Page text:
The Memo also defines and provides basic guidance for how the new Emerging Contaminants pot of SRF funds, which totals $1 billion, will be implemented (pages 36-37). This is an area of particular interest to NACWA. We are concerned that, because the funds flow through the SRF to SRF-eligible activities, eligible uses may not align well with the types of projects and investments clean water agencies are making to address emerging contaminants such as PFAS. NACWA has been discussing this concern with EPA and Congress.

In short, the Memo outlines that there is a lot of work ahead for the SRF programs in every state. NACWA believes there is an important opportunity for clean water agencies to engage with SRFs in the process and urge revisions or new approaches where you feel they are needed. In doing so, utilities can help the states achieve the goals set out in the BIL. The Memo hopefully can serve as a resource for these discussions.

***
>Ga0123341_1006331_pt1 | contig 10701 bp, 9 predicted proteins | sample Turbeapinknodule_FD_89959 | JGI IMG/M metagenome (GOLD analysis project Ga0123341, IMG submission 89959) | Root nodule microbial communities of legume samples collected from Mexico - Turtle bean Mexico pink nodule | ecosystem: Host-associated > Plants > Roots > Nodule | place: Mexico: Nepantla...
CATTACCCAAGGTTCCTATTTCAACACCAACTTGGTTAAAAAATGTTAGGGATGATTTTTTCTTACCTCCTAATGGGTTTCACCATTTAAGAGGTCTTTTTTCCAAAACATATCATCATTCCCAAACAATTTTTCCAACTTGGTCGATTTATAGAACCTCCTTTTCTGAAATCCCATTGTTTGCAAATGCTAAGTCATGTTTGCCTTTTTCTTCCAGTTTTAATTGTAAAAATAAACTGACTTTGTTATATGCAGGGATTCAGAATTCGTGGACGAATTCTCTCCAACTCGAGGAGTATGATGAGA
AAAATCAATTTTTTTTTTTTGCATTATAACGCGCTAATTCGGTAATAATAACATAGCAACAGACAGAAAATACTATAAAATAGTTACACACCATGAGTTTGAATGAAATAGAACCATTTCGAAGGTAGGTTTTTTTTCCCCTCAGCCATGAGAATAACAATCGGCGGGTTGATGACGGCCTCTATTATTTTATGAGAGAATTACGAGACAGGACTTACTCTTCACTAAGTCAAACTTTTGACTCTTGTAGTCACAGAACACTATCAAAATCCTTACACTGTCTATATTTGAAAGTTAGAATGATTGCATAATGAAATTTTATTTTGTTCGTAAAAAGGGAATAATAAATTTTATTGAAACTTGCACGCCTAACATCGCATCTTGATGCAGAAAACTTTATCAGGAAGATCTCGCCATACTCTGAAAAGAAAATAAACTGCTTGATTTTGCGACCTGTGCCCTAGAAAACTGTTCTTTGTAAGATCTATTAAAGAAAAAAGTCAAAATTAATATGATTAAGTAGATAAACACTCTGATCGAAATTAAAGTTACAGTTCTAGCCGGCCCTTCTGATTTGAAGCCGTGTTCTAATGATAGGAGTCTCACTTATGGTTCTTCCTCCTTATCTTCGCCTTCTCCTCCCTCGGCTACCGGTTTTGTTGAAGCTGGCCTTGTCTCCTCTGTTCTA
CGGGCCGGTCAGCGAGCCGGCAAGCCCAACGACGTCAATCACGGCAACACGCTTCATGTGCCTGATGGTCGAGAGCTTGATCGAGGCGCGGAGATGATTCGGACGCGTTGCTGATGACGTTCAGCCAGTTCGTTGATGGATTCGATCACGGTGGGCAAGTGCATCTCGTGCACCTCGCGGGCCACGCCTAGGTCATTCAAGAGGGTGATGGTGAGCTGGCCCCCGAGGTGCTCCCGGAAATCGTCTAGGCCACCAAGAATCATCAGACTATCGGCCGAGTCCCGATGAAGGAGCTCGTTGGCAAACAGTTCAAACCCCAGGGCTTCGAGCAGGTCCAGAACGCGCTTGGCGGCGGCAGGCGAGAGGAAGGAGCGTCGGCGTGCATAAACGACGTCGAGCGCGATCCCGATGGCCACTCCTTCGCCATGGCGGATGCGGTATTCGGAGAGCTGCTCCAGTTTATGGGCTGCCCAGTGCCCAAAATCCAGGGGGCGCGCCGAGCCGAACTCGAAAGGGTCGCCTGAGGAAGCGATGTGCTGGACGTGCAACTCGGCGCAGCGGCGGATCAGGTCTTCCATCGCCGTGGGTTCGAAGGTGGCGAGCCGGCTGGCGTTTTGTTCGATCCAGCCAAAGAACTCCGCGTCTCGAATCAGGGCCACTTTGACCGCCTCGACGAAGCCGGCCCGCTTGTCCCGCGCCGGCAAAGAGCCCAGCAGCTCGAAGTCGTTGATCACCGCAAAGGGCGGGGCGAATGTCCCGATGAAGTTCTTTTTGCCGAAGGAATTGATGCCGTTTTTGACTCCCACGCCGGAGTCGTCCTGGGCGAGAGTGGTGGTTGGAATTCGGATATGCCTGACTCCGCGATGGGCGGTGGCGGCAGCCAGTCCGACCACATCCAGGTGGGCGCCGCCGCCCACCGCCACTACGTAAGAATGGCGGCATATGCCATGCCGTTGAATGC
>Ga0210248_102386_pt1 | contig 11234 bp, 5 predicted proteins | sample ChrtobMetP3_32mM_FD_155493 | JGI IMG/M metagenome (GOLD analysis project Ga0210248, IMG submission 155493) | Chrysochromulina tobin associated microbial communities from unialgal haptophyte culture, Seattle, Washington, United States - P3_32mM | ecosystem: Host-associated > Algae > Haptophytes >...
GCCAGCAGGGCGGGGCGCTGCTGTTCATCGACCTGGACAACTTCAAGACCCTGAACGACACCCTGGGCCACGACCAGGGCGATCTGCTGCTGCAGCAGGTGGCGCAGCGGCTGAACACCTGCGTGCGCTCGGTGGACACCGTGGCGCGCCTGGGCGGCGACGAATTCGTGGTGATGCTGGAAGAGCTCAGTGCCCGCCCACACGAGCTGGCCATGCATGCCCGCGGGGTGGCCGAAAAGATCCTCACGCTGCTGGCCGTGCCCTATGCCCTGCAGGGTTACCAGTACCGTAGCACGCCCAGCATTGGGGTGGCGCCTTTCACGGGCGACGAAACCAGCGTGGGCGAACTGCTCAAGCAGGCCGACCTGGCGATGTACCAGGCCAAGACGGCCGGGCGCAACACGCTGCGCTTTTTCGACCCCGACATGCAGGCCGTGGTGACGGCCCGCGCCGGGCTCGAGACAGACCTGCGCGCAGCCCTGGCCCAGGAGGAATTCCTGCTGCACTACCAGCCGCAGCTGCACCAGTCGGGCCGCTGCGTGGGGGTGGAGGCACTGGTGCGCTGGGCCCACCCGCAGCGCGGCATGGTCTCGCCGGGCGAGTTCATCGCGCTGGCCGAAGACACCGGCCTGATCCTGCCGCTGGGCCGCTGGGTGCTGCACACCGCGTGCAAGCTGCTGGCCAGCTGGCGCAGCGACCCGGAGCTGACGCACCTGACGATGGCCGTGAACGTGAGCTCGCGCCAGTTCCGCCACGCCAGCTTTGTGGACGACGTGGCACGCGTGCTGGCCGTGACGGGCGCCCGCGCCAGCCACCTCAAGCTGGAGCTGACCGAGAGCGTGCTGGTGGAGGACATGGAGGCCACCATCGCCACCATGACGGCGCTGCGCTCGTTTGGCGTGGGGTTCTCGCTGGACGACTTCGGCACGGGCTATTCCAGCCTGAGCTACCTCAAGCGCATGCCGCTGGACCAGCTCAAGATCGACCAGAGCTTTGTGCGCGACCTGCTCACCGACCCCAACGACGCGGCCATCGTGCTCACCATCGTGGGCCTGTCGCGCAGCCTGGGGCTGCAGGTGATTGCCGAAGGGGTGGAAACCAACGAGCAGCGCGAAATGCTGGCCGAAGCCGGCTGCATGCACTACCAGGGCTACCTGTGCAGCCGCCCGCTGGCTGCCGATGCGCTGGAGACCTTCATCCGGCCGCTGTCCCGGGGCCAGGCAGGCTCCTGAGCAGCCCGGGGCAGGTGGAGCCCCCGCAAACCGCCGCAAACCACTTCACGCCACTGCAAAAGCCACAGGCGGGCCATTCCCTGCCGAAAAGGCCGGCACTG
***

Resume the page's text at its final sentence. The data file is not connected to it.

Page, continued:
As a next step, EPA has planned a webinar next week (March 15) to walk through this new water guidance. More information is available here.

Many clean water agencies have also been inquiring about the changes that BIL made to “Buy America” provisions. The BIL incorporated comprehensive new Build America, Buy America (BABA) mandates which will apply to all federal infrastructure funding programs as of May 15, 2022. The Office of Management and Budget (OMB) is expected to release implementation guidance for all impacted federal agencies, including U.S. EPA, later this month. NACWA has weighed in with OMB and EPA along with other water sector organizations regarding concerns with how the changes may impact clean water agencies. We look forward to continued engagement over time as these new mandates come on line and await clarity from the agencies later this month.

NACWA will continue to engage on all of these issues as BIL and BABA implementation moves ahead. Contact Kristina Surfus, NACWA’s Managing Director of Government Affairs, with questions or to discuss.